After almost one and half years after Covid-19 was first reported in the country, fatigue is setting in. Many have lost their loved ones and buried them. But some couldn't even make it for the burial due to restrictions on social gathering.
Families have been separated since the beginning of the lockdown due to travel restrictions. While many had hoped for a better 2021, the situation appears to have remained the same or even gotten worse.
For many Rwandans, the pandemic has upended their lives. Some have not only had to deal with health issues during the pandemic but also lost sources of livelihood.
And now that we are facing another spike in infections which has forced the government to reimpose restrictions, many are struggling to cope. Life is much more difficult for families with coronavirus patients. For one thing, it is difficult to self-isolate in a home with limited space.
Concern is rising over home-based care as more patients who are asymptotic or with less severe symptoms are advised to receive treatment from home.
Unfortunately, many families are caught off guard. As a result, many struggle to adjust to the Ministry of Health guidelines. Worse still, self-isolation at home also creates more than a physical challenge. It creates anxiety inside the home and sometimes depression as families struggle to cope.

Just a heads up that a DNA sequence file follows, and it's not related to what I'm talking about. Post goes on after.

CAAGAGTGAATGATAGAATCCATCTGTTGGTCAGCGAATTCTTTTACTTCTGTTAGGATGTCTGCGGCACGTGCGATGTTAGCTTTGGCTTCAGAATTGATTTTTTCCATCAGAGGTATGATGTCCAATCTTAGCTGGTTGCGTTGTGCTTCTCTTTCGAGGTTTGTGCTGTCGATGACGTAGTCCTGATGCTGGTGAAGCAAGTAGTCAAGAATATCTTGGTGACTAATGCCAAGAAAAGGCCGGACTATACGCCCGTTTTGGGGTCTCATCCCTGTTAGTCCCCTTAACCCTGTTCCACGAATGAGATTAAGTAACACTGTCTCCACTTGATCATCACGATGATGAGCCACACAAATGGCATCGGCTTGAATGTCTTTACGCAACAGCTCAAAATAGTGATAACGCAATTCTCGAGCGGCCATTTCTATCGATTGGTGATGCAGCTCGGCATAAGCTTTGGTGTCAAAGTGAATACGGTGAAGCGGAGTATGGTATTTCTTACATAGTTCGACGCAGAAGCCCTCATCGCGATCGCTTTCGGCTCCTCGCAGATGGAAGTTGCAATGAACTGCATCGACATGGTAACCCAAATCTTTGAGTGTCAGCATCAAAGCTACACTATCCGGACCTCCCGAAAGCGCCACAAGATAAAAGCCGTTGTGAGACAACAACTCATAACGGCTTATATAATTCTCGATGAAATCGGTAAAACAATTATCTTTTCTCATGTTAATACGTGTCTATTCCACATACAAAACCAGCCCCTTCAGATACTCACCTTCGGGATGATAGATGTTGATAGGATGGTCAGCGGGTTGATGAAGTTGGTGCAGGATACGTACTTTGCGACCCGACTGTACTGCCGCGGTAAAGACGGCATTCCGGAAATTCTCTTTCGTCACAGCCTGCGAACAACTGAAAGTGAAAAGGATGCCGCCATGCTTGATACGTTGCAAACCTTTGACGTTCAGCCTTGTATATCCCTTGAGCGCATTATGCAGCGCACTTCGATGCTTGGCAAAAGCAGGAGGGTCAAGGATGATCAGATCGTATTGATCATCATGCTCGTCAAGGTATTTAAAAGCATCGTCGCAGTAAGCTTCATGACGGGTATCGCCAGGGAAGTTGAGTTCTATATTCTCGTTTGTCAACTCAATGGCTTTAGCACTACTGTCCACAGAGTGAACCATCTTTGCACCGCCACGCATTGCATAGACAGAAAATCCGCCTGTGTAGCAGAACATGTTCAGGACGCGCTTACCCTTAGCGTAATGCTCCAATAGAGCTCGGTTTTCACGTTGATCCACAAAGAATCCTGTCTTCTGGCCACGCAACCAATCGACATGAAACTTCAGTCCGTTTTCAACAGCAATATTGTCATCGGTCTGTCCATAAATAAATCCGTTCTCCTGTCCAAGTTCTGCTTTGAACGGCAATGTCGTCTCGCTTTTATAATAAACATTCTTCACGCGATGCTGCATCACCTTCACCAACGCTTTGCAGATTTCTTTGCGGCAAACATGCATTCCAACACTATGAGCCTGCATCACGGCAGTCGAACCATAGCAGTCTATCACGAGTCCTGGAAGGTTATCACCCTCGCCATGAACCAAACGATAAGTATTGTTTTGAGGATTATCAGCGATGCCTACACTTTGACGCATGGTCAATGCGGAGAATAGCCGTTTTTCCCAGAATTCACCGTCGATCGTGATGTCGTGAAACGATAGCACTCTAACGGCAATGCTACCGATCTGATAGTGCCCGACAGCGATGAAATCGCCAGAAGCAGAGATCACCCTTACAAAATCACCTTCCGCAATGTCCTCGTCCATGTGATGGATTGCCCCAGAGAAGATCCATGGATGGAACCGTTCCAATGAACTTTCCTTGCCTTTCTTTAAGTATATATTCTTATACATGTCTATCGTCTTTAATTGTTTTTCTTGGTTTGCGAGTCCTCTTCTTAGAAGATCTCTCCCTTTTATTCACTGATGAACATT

For instance, many children struggle to understand and cope with the drastic measures. They cannot understand why suddenly; they may not be able to interact with a sick parent. Some children throw tantrums, refuse to eat until they see their parents. Managing such a situation requires professional help.
Therefore, it is increasingly becoming important to avail counselling services to families that are affected to help them cope. And more important, is to publicise and create awareness about the Ministry of Health home based care guidelines which were published last year. Awareness would help reduce anxiety and reassure families who in most cases are not sure of what to do when they have a coronavirus patient. There is a need for mental health intervention plan, where through counselling family members and patients can be attended to.
Just like physical conditions are attended to, mental health should also be given priority. Mental health problems can cause more damage because they are often on the inside. Of particular importance is providing care to families that have lost their loved ones.
The government needs to evaluate how home-based care has been implemented to bridge the gaps and improve outcomes for patients and their families. We need a comprehensive approach that addresses need of the most vulnerable in our community whose conditions may be affected due to the ongoing pandemic.
There is no doubt that the recent spike in cases is straining an already stretched healthcare system. However, to be able to avert another health crisis, the government must ensure that the response to the pandemic takes a long term view by addressing issues that could potentially grow into another pandemic. Stay Home! Stay Safe!